Regarding offline (no data connection) navigation, I had purchased Gaia and Pocket Earth, both of which have offline maps for pretty much every place on earth (Gaia can even cache Google Street maps for large areas, in addition to OpenStreet). I also have Navigon, although this is useful only in more popular destinations.

    As to why the iPad instead of the iPhone -- because looking at maps on a 4" sucks. Keep in mind that we are not talking turn-by-turn navigation here, which shows the immediate area with an arrow, but an actual map, with a dot indicating where you are (if you have GPS). And while my wife was the navigator on this trip, I'd imagine that the large screen of the iPad would be even more useful to a single driver, who can only glance at it quickly while driving.

    But GPS is useful (and often necessary) for other things not requiring data connection as well, such as photo tagging, apps like StarWalk, etc..

    It's simply inexcusable that the iPad doesn't have such a basic feature, which has been available on every mainstream tablet (and even most of the cheapest Chinese tablets) for a while now. And unless you actually specifically look for GPS information, it is far from clear the the WiFi iPad does not include it -- in fact most of Apple's promotional materials imply that location services are present.
  11. macUser2007 thread starter macrumors 65832

    May 30, 2007
    If you really have a way of sharing your GPS signal between your iPhone and your iPad, please share, as it would be very helpful not just to me, but to others as well. I am not being facetious.
  12. blueroom macrumors 603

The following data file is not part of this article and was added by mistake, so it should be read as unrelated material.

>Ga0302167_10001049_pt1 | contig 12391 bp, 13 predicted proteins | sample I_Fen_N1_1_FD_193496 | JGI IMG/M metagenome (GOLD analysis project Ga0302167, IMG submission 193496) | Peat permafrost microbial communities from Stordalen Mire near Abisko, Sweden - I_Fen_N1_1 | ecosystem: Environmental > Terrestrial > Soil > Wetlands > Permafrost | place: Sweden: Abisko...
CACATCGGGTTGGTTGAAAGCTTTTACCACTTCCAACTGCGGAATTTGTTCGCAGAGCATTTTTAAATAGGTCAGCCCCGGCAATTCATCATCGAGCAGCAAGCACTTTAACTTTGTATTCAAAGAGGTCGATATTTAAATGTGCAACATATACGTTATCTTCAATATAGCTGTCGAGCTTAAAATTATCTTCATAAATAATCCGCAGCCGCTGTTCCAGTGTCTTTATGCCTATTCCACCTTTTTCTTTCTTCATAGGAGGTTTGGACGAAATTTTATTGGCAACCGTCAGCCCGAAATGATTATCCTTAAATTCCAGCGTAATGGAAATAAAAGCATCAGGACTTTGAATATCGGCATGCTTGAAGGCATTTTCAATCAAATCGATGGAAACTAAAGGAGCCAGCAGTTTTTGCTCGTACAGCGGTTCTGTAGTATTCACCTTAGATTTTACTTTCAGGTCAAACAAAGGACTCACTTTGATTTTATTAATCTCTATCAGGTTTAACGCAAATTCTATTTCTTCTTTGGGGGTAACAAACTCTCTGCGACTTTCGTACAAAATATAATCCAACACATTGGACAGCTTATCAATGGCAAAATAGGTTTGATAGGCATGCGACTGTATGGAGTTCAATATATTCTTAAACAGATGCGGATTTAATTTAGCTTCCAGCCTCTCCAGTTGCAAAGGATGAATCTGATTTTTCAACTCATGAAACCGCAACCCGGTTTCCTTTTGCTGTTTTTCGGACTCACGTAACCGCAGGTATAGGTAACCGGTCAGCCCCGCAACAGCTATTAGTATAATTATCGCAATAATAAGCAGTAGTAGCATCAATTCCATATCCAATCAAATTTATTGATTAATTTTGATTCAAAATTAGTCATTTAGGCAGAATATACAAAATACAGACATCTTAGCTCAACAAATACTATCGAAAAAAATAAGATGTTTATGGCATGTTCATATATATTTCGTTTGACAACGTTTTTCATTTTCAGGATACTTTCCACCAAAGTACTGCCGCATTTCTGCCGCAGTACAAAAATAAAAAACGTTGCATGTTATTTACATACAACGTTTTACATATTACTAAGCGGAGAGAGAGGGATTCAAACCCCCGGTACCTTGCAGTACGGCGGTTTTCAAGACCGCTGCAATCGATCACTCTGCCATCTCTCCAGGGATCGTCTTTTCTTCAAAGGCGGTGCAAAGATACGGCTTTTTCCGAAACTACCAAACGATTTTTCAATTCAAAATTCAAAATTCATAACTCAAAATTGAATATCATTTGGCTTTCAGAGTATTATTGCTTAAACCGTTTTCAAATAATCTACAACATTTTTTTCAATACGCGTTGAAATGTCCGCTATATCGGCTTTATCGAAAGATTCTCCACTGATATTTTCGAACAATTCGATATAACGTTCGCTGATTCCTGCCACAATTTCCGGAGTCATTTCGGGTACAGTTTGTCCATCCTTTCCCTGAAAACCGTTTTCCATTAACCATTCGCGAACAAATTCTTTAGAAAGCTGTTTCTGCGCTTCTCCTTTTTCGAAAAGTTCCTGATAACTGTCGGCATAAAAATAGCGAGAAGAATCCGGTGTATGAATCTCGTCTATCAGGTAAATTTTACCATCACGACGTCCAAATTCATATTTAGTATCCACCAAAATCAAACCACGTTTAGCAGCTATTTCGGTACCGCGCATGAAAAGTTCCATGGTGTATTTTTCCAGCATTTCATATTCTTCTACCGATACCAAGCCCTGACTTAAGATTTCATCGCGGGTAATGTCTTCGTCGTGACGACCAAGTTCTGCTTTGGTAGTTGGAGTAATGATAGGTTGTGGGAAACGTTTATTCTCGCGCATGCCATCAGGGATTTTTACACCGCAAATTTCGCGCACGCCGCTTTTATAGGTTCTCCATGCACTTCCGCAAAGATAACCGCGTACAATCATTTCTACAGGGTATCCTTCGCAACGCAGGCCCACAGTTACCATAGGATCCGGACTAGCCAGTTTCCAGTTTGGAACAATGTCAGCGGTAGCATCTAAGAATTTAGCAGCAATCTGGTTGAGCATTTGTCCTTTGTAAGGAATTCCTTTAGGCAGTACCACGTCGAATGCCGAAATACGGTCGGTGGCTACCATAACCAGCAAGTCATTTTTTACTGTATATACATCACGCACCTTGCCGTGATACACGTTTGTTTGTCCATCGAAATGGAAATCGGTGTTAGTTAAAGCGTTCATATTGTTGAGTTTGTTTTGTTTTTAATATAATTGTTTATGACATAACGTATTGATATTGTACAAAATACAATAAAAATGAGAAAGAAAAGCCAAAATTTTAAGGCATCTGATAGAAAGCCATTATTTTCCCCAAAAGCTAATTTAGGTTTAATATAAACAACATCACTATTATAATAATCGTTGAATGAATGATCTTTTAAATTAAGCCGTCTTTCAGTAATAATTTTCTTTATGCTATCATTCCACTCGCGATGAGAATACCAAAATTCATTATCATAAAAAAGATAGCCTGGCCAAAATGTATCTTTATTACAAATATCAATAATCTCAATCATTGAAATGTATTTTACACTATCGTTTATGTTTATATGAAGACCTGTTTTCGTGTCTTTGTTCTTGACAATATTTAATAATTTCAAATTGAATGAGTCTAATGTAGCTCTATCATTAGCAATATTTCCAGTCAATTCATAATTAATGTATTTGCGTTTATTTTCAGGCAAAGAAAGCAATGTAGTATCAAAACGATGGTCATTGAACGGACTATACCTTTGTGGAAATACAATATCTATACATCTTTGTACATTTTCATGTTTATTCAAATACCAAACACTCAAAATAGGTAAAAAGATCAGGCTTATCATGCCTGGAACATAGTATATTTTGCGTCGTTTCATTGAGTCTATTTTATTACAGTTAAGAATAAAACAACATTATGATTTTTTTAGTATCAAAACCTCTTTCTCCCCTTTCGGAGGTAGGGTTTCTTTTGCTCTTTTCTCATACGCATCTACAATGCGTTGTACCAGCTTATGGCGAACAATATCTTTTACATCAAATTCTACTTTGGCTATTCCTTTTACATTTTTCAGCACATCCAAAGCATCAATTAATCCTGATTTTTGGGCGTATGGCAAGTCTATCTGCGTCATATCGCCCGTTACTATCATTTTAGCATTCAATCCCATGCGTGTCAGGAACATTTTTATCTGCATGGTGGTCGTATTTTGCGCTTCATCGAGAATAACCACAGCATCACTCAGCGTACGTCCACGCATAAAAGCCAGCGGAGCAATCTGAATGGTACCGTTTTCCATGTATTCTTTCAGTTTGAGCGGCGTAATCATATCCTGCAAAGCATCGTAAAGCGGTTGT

Feb 15, 2009
    Toronto, Canada
    When your iPad is tethered (via HotSpot) to your iPhone it has access to the iPhones GPS.
  13. Borjan macrumors regular

    Sep 28, 2004
    It's honestly very boring as well to have people almost 'threaten' to go to android every other thread.

    Anyway for others who are curious about location services/mapping on wifi only models, I've found it surprising good.

    None of you mention how good apple maps are at saving map data offline, I can literally zoom right in on all of London with my data off and still be able to navigate. Plus, if I have my wifi turned on it does a damn good job of approximating my location as I move about, even though I don't actually connect to networks.

    So yeah, they could have put it in... But for my needs, I'm pretty happy.
  14. Jman13 macrumors 68000

    Aug 7, 2011
    Columbus, OH
    I tested this tonight, and it indeed works, at least with Apple maps.
  15. takeshi74, Jan 9, 2013
    Last edited: Jan 9, 2013

    takeshi74 macrumors 601

    Feb 9, 2011
    Faith has nothing to do with it -- quite the opposite, in fact. The reality is that you need to do your own due diligence. Never assume.

    Maps does not require GPS. GPS is one method of determining location. There are others.

    Again, if something is a must have then make sure that what you're shopping has your must have feature. Otherwise you only have yourself to blame.

    Because the WiFi version doesn't have a GPS receiver. You need to decide which is more important to you, saving $150 or having GPS. Your call to make. I bought the one with the GPS receiver because I wanted it.

    Plenty do whether you understand why or not. Preference isn't a one-size-fits-all thing.

    There are plenty of GPS nav apps with locally stored map data if that's something that one desires. Again, one has to do one's own due diligence. Don't just assume that your preferences are universal no matter what the topic.

    Depends on whether or not map data is cached. However, there are plenty of Android apps with locally stored map data if that's a must have.

    The iPad does. You bought the wrong one. If it's inexcusable then don't buy the iPad and buy whatever suits your needs/wants/budget/etc.

    The specs page clearly indicates the differences between the models. If you relied on the general description pages (none of them clearly indicate the differences) to determine the diferences then you need to change your research methods.

    You can gripe and blame everything else for your failure to do your own due diligence but that's not going to change reality. The WiFi version doesn't have a GPS receiver and that's just how it is. Either pay up for it, deal without it or use an Android device with GPS.
  16. macUser2007 thread starter macrumors 65832

    May 30, 2007
    O.K., this is false. GPS TETHERING DOES NOT WORK -- not without a jailbreak.